It Gets Better than Better
I want to do one of those It Gets Better ads. I want to tell our gay kids that not only does it get better, it can get freakin’ fabulous.
For me, the past two weeks have been a tale of two cities, Rehoboth and New Orleans, awash in gay culture and energized by our community.
We made our annual trip to the Saints & Sinners literary conference in ‘Nawlins and I’m surprised to report that we were slightly more saint than sinner this year, foregoing an excess of bar-hopping for rest and relaxation at the hotel pool.
Since this was the first time in a while that Bonnie and I ventured to the Big Easy without a posse, we found making friends a snap. We hadn’t been in the gayborhood five minutes, with our first Hurricanes just placed before us, when a young man leaned over to me and said, “Drink your juice, Shelby.” This steel magnolia was from Texas, and before long we were buds, with plans to meet up the next night. I love our gay culture!
At dinner time, we found a restaurant without a liquor license which encouraged patrons to bring their own. We used our half hour wait for a table to amble to the gay bar down the block, and order cocktails to go. I still smile every time I walk down a New Orleans street carrying a roadie.
“We need plastic cups ” I told the bartender, “We’re taking them to dinner at the corner.”
“Take a real glass, honey, have fun and return it later,” came the reply. We did, take the glass and have the fun.
But all good things must end, so we arrived at the airport at noon Sunday to find our flight home viciously overbooked. We heeded the call for volunteer bumpees, rewarded by free round trip tickets to anywhere AirTran flies. Woo-Hoo!
The down side was spending the next seven hours trapped in the vicinity of Gate 16. There was nothing to do but eat and drink and listen to frunky NOLA jazz on the airport speakers. We spent our incarceration reading a little, but mostly chowing down on alligator sausage, po’ boys, and the ubiquitous red beans and rice. By flight time I feared we exceeded the size limit for carry-ons and would be consigned to the baggage compartment.
As we drove home from the airport at two in the morning, a long weekend of eating and drinking well with others behind us (literally), we saw a flashing highway sign, ”Wide loads prohibited in left lane.” I told Bonnie she’d better pull over to the right.
We got home just in time to continue the over-indulgence on Memorial Day weekend.
As I sat under an umbrella at the Gordon’s Pond beach, surrounded by thousands upon thousands of women, I couldn’t help thinking, probably for the zillionth time in the 18 years I’ve been enjoying that beach, about my good fortune.
If, when I was going through the teeth gnashing and angst of coming out, some 35 years before, somebody had told me I would someday be on a beach, with a great group of friends, surrounded by thousands—literally—of other lesbians, I would have told them they were effing crazy. But here we were. Not only does it get better, but it gets freakin’ fantastic.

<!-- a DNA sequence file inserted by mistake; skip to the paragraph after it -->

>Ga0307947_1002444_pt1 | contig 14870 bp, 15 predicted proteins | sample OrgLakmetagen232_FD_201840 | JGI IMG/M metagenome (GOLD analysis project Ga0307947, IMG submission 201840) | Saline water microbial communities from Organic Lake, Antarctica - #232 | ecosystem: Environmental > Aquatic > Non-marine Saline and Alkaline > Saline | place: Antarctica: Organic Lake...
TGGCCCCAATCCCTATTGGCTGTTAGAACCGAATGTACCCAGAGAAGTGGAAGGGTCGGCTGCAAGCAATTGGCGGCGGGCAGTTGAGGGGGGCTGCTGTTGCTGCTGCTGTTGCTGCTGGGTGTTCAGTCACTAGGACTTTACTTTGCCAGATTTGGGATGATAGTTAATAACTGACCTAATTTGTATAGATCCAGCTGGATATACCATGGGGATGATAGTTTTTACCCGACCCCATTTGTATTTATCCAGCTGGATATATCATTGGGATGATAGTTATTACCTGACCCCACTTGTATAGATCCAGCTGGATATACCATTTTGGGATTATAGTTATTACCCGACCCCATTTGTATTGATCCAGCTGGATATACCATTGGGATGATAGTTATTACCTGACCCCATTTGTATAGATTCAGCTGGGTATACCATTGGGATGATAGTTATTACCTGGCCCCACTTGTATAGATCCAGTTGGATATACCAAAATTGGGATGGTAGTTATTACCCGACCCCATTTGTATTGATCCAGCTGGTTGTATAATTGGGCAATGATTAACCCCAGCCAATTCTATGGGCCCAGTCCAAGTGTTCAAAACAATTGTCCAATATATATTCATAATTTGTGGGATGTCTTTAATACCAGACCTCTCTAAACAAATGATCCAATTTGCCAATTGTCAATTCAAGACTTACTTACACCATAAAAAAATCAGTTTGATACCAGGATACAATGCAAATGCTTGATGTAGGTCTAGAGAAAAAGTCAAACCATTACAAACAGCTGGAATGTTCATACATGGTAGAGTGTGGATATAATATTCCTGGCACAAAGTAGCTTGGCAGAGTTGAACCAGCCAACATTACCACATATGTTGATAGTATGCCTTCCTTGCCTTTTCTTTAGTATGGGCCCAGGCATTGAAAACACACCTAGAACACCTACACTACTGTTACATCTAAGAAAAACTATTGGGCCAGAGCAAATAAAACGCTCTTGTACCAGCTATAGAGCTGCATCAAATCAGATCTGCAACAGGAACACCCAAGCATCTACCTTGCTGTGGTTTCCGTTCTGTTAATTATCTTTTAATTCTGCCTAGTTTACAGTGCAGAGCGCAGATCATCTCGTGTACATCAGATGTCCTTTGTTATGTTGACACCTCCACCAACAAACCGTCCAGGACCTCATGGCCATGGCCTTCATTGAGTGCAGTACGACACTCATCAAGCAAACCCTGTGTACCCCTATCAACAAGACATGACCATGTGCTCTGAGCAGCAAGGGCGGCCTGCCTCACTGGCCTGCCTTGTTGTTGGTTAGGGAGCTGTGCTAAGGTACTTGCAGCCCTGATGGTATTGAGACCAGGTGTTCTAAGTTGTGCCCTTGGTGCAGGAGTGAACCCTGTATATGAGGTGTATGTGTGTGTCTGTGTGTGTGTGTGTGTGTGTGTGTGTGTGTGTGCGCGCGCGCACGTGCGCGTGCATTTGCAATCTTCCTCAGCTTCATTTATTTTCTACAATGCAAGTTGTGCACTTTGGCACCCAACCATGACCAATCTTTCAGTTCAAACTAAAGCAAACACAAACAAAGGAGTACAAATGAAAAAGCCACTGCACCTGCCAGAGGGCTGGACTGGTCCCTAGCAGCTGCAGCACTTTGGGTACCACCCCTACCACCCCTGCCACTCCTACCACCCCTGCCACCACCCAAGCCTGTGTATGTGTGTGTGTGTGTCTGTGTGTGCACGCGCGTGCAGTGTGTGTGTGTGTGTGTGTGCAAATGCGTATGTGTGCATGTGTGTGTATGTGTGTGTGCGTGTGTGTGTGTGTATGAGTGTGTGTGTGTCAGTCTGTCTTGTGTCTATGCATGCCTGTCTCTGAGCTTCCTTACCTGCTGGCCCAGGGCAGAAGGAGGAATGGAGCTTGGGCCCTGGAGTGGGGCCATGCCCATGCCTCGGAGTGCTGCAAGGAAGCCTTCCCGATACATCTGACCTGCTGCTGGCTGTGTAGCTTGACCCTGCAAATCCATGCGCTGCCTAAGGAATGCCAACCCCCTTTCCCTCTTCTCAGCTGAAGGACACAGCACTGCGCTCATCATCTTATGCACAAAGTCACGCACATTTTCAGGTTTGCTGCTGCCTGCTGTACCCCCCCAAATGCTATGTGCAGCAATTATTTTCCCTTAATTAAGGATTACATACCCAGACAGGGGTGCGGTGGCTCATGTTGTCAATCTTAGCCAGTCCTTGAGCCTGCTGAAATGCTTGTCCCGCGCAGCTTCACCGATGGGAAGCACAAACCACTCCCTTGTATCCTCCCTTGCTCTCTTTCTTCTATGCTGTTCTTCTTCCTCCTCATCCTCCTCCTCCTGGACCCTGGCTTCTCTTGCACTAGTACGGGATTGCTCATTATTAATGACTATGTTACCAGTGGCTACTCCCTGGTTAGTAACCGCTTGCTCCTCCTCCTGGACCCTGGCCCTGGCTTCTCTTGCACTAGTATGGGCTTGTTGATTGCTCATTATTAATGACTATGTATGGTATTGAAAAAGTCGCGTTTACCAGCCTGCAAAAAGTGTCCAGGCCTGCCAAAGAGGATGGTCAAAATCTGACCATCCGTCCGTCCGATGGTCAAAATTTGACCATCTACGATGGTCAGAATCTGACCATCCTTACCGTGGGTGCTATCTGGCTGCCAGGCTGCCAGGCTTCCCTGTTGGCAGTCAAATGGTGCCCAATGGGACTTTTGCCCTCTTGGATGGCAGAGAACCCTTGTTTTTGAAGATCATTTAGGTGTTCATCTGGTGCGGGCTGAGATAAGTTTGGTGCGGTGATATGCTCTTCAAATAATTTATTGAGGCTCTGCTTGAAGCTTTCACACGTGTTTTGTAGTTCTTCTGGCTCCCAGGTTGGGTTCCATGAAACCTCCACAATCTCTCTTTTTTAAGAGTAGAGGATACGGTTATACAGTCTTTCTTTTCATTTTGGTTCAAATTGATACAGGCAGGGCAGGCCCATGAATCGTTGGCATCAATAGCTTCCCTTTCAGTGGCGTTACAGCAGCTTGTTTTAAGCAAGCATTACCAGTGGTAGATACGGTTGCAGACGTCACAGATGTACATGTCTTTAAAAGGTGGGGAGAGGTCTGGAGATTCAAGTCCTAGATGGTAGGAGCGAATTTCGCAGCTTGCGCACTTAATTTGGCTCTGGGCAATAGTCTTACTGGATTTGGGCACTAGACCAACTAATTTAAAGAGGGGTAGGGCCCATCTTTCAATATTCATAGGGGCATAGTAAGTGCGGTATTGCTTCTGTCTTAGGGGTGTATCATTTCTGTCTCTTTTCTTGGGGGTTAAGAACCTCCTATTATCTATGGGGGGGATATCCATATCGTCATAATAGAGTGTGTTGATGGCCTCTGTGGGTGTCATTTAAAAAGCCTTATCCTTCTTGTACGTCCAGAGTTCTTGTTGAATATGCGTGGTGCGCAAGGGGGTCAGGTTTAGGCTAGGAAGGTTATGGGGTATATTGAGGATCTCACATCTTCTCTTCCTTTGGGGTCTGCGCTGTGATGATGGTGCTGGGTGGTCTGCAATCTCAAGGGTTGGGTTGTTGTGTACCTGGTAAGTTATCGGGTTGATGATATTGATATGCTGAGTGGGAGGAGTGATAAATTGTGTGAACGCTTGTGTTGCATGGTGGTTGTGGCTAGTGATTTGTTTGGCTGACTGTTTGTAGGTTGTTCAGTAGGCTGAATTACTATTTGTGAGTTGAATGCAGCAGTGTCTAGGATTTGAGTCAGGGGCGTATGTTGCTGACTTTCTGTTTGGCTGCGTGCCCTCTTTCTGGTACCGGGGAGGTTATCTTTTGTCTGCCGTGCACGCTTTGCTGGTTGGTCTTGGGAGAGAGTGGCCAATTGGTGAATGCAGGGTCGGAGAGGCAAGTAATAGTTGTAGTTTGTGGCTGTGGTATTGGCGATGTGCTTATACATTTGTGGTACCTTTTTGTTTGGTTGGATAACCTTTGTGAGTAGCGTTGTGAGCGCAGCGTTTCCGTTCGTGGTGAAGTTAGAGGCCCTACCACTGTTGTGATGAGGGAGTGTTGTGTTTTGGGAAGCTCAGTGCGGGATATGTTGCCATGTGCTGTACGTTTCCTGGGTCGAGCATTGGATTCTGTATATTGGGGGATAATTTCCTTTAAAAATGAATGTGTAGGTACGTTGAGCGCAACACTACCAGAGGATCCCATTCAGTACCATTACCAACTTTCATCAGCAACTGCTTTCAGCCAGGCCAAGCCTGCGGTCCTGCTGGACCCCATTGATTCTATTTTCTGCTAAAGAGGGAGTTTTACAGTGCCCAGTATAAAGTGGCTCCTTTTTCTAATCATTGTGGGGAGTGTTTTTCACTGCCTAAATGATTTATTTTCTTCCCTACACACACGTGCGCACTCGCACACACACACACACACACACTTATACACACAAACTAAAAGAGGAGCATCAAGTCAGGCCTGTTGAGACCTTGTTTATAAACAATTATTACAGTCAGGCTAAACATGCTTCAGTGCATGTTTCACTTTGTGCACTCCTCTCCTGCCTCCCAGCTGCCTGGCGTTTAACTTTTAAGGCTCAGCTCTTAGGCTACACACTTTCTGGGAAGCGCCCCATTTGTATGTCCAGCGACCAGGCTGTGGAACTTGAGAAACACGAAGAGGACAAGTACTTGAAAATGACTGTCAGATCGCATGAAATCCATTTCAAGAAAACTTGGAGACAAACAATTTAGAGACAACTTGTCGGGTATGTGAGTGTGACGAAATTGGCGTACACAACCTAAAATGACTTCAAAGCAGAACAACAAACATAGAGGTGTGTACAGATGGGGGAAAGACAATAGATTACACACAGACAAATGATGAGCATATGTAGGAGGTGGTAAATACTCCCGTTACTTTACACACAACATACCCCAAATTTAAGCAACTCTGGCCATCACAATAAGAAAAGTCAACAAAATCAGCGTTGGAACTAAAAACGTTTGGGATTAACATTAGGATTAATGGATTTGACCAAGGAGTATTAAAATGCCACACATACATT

And I was thrilled to see the staggering number of young lesbians, poised to carry on Rehoboth’s reputation as Gayberry RFD (even thought they don’t know the reference!) for generations to come.
A second weekend event found us at a block party amid a terrific crowd of folks, gay, straight, young, not-so-young, all enjoying the perfect weather, picnic food, and, in the backyards of the homes along the way, beer. I missed a lot of keggers back in the day, during my angst-riddled college years. As I pumped the keg’s plunger and helped fill many a cup for my friends and myself, I saw the irony. Collecting Social Security and being at a keg party seemed perfectly compatible.
But at my last weekend event, my It Gets Better tale peaked. Bon and I attended a party at the home of women we’ve known to say hello to for years, but had never really gotten the opportunity to get to know. One of the hostesses caught me and Bon on our way out the door and told me the most amazing tale.
Her homophobic dad was forced by circumstances to come to live with her and her partner. It was tense and uncomfortable. But, in a chance encounter, her dad found one of my books on the back of the porcelain horse in the, ahem, library, (which, I have always said is the perfect place for them, short chapters and all) and he began to read. He laughed a little, read a story or two about the consequences of homophobia, and then laughed a little again. After finishing the book, he had some questions, and his attitude about gays began to change for the better. He got better.
Now I don’t know if I deserve all the credit the hostess bestowed, because I’m sure these delightful gals, in a loving and committed relationship, showed Dad the best of marriage equality. But the story made me proud that my long ago choice to write honestly, in the first person, telling about the fun as well as the frustrations of gay life in Rehoboth may have actually done some good in the fight for equality. Hearing that I make people laugh is fun. Hearing that I make them understand, is extraordinary.
So if you know any tweens, teens, or young adults grappling with coming out or coming to terms with gender issues, or whatever else they may be grappling with on the continuum of GLBTQ whatever, tell them I said, “Sure, it gets better. And after that, it gets even better than better.”
Fay Jacobs is the author of As I Lay Frying—a Rehoboth Beach Memoir; Fried & True—Tales from Rehoboth Beach; and For Frying Out Loud—Rehoboth Beach Diaries. Contact Fay Jacobs